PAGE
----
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A Dangerous Bacterium Discovered in Potato Produces New Antibiotics

The researchers discovered that solanimycin inhibits a wide range of fungi known to harm and infect agricultural crops.

Shivam Dwivedi
New discovery shows that plant-based microbes are worth further investigation, especially as crops become resistant to current treatments
New discovery shows that plant-based microbes are worth further investigation, especially as crops become resistant to current treatments

Antimicrobial resistance is becoming more of a problem, so researchers are looking for new substances everywhere. This week in mBio, a global research team from Europe reports the discovery of the novel antifungal antibiotic solanimycin.

The chemical, which was discovered from a pathogenic bacterium that infects potatoes, appears to be produced by a diverse group of closely related plant pathogenic bacteria. Solanimycin, the researchers discovered, inhibits a wide range of fungi known to harm and infect agricultural crops. The substance also inhibited the growth of Candida albicans, a fungus that normally lives in the body but can cause potentially harmful infections, in laboratory tests. The findings suggest that solanimycin and related drugs could be beneficial in both clinical and agricultural settings.

Antimicrobial resistance is becoming more of a problem, so researchers are looking for new substances everywhere. The majority of antibiotics used today are produced by soil microorganisms, specifically those of the phylum Actinobacteria. According to University of Cambridge scientist Rita Monson, PhD, the new discovery shows that plant-based microbes are worth further investigation, especially as crops become resistant to current treatments.

She co-led the study with molecular microbiologist Miguel Matilla, PhD, at the Spanish Research Council's Estacion Experimental del Zaidn in Granada. "We have to investigate more broadly across far more of the microbial populations available to us," Monson said. Dickeya solani, a pathogenic potato bacterium discovered more than 15 years ago, produces solanimycin.  Scientists in molecular microbiologist George Salmond's group at the University of Cambridge began investigating the substance's antibiotic potential about ten years ago.

"These strains evolved quickly and are now widely disseminated," Matilla says. Solanimycin is not the first antibiotic derived from bacteria. Previously, scientists discovered that D. solani produces the antibiotic oocydin A, which is extremely effective against a wide range of fungal plant infections. According to Matilla, who also examined the organism's genome, previous findings suggested that the bacterium could produce other antibiotics with antifungal properties.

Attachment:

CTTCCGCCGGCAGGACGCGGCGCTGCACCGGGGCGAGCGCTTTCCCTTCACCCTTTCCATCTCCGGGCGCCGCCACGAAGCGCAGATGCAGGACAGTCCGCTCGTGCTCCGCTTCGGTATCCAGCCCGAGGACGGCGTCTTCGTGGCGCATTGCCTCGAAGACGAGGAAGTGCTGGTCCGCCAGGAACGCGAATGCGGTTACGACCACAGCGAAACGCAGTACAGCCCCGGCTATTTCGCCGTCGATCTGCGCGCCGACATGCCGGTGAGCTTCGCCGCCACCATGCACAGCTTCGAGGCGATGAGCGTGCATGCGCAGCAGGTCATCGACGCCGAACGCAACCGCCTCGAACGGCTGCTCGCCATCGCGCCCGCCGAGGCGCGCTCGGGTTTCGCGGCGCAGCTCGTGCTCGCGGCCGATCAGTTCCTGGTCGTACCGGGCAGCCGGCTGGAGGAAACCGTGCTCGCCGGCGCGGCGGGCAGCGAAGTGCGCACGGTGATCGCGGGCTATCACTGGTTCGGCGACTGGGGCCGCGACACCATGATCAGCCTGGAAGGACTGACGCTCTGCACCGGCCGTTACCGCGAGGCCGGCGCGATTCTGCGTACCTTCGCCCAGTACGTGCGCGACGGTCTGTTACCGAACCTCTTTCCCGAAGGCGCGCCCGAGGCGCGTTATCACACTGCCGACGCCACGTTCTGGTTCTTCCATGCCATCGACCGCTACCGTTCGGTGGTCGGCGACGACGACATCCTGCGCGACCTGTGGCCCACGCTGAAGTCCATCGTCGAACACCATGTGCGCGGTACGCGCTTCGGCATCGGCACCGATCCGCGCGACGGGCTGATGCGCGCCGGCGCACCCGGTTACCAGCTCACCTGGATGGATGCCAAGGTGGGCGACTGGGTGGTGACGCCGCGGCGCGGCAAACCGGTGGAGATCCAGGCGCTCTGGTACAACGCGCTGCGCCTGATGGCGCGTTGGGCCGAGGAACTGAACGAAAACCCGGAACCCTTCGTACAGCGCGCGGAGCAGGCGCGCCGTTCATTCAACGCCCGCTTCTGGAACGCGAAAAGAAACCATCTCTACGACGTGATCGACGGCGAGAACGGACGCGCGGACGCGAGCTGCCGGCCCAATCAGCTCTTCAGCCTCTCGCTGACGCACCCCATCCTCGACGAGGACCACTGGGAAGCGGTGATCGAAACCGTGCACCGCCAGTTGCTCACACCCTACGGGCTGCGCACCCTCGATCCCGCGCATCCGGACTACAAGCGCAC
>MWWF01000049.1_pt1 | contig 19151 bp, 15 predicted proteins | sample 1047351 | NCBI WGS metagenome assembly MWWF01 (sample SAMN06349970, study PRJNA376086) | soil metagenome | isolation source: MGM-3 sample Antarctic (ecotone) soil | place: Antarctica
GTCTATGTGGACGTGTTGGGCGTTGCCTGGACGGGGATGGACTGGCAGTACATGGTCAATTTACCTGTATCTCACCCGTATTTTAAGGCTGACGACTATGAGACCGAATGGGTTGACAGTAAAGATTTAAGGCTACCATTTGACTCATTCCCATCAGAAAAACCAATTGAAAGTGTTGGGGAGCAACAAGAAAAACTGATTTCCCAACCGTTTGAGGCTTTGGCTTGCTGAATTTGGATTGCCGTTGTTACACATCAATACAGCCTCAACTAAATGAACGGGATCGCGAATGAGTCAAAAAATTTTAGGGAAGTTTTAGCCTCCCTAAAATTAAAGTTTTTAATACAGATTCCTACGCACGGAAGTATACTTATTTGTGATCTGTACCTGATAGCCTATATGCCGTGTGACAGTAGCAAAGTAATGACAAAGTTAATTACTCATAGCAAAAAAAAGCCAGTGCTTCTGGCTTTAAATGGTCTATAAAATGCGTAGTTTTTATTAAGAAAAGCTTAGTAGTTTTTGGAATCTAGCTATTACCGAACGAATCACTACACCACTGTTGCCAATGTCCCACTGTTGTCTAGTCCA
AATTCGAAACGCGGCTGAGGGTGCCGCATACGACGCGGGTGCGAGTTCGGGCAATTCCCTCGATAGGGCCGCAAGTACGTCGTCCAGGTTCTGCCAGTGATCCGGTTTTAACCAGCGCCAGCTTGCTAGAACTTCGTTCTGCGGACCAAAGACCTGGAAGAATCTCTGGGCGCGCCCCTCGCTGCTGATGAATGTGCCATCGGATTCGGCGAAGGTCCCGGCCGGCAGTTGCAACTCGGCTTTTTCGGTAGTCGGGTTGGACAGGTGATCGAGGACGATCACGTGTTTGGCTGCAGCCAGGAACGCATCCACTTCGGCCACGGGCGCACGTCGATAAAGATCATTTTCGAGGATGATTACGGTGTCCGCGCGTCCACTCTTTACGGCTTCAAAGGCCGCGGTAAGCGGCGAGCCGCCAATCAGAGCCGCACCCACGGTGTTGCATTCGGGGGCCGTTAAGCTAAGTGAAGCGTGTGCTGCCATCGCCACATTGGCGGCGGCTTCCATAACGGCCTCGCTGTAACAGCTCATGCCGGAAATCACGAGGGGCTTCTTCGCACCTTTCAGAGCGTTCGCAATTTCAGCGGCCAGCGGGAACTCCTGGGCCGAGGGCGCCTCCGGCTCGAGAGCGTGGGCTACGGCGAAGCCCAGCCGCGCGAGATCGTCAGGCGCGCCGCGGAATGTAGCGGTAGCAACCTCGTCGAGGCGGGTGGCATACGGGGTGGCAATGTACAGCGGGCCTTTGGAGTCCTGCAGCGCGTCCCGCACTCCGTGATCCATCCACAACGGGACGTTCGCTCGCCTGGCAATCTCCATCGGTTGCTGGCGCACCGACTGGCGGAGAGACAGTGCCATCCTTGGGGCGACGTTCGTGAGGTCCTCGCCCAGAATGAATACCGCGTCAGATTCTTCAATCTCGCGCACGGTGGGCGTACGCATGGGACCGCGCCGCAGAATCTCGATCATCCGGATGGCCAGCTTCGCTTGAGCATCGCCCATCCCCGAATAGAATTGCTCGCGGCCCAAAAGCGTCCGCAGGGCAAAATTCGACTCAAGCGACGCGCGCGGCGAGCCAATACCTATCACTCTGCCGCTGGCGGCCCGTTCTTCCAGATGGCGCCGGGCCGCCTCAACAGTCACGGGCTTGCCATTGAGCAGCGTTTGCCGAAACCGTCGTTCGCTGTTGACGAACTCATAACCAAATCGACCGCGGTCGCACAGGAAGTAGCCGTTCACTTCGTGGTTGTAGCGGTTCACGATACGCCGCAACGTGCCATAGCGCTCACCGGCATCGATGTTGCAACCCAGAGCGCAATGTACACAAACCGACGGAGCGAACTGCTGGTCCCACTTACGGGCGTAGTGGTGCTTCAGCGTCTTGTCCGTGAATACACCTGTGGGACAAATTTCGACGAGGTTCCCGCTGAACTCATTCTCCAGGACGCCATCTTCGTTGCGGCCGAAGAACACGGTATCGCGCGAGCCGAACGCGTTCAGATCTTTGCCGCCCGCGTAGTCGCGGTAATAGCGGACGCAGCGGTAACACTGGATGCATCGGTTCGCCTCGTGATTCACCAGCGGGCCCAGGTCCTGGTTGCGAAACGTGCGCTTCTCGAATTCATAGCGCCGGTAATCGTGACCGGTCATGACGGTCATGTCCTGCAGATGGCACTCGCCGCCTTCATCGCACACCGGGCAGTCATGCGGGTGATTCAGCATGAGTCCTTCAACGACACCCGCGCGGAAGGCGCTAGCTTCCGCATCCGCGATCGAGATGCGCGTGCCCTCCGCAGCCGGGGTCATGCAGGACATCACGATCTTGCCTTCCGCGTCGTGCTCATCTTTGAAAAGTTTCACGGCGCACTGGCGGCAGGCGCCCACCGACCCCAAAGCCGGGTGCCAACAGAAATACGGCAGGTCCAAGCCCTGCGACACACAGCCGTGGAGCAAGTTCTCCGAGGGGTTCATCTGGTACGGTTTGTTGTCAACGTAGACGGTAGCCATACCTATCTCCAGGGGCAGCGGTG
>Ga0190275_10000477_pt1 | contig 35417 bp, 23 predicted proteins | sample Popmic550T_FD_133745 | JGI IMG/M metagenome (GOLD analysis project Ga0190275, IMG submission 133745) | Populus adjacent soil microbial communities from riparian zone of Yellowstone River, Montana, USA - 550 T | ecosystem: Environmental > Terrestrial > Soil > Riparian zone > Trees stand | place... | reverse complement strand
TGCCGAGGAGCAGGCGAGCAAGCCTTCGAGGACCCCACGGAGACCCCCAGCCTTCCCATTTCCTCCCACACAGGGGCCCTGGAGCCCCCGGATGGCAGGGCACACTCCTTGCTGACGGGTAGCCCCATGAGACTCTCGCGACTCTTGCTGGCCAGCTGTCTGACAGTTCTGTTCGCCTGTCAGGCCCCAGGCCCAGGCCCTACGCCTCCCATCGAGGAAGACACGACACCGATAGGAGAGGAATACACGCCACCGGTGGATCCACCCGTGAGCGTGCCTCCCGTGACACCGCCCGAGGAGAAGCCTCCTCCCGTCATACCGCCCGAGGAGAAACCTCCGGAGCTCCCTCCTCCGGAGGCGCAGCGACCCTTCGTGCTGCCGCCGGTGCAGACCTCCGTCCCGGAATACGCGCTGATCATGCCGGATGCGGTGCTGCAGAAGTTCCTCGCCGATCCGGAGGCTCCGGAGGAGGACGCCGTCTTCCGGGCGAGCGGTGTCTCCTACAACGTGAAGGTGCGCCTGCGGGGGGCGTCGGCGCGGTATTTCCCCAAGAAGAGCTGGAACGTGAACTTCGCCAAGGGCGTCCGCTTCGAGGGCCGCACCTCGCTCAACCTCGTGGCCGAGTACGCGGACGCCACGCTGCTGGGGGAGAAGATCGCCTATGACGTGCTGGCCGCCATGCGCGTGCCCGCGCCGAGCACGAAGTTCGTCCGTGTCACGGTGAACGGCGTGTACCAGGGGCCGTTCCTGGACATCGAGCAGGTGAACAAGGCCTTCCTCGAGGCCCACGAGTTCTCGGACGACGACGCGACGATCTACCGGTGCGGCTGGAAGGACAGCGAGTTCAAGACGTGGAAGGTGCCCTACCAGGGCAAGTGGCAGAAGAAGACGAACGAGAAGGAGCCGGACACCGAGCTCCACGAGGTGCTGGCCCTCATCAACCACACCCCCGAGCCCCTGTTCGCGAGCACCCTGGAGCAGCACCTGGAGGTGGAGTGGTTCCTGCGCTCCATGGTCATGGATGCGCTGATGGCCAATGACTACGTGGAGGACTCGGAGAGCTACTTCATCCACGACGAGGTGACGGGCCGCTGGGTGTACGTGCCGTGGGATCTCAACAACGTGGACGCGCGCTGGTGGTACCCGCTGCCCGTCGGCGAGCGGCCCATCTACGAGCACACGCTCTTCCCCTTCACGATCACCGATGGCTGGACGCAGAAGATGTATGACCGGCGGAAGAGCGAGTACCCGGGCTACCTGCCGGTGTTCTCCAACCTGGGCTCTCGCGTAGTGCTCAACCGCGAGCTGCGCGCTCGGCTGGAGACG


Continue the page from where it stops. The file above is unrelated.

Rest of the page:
That tip paid off: Matilla, Monson, Salmond, and their colleagues discovered that the bacteria retained antifungal activity even after silencing the genes required for oocydin A production. As a result of that observation, the chemical solanimycin and the gene clusters in charge of the proteins that produce it were discovered. The bacterium produces the chemical in response to cell density and uses it sparingly, according to the researchers.

An acidic pH environment, such as that found in potatoes, also activates the solanimycin gene cluster. According to Monson, it almost appears to be a clever protection system. According to Monson, the antifungal "will function by destroying fungal competitors, and the bacteria will benefit greatly from this." You can't turn it on unless you're inside a potato. Scientists have begun working with chemists, according to Monson, to better understand the molecular makeup of solanimycin and how it functions. She went on to say that she and Matilla hoped for more research on the substance to be conducted using plant and animal models.

According to Matilla, the next step will be to try to use this antibiotic antifungal for plant protection. The study's findings are interpreted as a positive sign that plant pathogens like D. solani can be encouraged to produce chemicals that can be used to treat both plant and human diseases. 

(Source: American Society for Microbiology)

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